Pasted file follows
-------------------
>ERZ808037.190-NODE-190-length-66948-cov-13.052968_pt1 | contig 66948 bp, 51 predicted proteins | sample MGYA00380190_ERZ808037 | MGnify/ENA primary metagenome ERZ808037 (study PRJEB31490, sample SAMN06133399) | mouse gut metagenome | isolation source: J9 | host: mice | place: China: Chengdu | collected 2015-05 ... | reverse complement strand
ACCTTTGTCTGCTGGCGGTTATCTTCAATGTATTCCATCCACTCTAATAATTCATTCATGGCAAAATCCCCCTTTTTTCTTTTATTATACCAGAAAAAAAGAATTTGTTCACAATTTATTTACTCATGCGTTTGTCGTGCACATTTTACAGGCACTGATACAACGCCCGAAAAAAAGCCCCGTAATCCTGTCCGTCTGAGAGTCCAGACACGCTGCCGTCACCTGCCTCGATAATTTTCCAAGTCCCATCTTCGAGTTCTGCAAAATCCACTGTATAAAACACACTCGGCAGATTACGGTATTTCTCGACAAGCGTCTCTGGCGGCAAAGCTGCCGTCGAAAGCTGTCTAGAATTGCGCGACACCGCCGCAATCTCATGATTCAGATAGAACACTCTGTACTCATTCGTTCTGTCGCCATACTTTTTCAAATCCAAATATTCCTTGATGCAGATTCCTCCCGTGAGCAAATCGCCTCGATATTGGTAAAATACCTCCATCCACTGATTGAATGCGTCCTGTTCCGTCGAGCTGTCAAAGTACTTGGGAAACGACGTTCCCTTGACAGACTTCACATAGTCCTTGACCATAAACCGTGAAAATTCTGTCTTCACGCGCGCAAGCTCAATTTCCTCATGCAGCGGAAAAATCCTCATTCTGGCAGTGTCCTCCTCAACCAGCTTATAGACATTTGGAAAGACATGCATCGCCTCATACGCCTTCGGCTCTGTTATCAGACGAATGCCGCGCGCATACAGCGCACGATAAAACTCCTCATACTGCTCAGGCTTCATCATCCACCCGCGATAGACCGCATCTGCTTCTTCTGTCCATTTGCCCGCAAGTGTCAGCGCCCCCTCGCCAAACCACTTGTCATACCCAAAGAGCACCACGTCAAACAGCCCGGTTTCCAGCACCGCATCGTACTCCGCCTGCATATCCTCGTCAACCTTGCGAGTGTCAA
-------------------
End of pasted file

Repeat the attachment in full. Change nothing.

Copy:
>ERZ808037.190-NODE-190-length-66948-cov-13.052968_pt1 | contig 66948 bp, 51 predicted proteins | sample MGYA00380190_ERZ808037 | MGnify/ENA primary metagenome ERZ808037 (study PRJEB31490, sample SAMN06133399) | mouse gut metagenome | isolation source: J9 | host: mice | place: China: Chengdu | collected 2015-05 ... | reverse complement strand
ACCTTTGTCTGCTGGCGGTTATCTTCAATGTATTCCATCCACTCTAATAATTCATTCATGGCAAAATCCCCCTTTTTTCTTTTATTATACCAGAAAAAAAGAATTTGTTCACAATTTATTTACTCATGCGTTTGTCGTGCACATTTTACAGGCACTGATACAACGCCCGAAAAAAAGCCCCGTAATCCTGTCCGTCTGAGAGTCCAGACACGCTGCCGTCACCTGCCTCGATAATTTTCCAAGTCCCATCTTCGAGTTCTGCAAAATCCACTGTATAAAACACACTCGGCAGATTACGGTATTTCTCGACAAGCGTCTCTGGCGGCAAAGCTGCCGTCGAAAGCTGTCTAGAATTGCGCGACACCGCCGCAATCTCATGATTCAGATAGAACACTCTGTACTCATTCGTTCTGTCGCCATACTTTTTCAAATCCAAATATTCCTTGATGCAGATTCCTCCCGTGAGCAAATCGCCTCGATATTGGTAAAATACCTCCATCCACTGATTGAATGCGTCCTGTTCCGTCGAGCTGTCAAAGTACTTGGGAAACGACGTTCCCTTGACAGACTTCACATAGTCCTTGACCATAAACCGTGAAAATTCTGTCTTCACGCGCGCAAGCTCAATTTCCTCATGCAGCGGAAAAATCCTCATTCTGGCAGTGTCCTCCTCAACCAGCTTATAGACATTTGGAAAGACATGCATCGCCTCATACGCCTTCGGCTCTGTTATCAGACGAATGCCGCGCGCATACAGCGCACGATAAAACTCCTCATACTGCTCAGGCTTCATCATCCACCCGCGATAGACCGCATCTGCTTCTTCTGTCCATTTGCCCGCAAGTGTCAGCGCCCCCTCGCCAAACCACTTGTCATACCCAAAGAGCACCACGTCAAACAGCCCGGTTTCCAGCACCGCATCGTACTCCGCCTGCATATCCTCGTCAACCTTGCGAGTGTCAA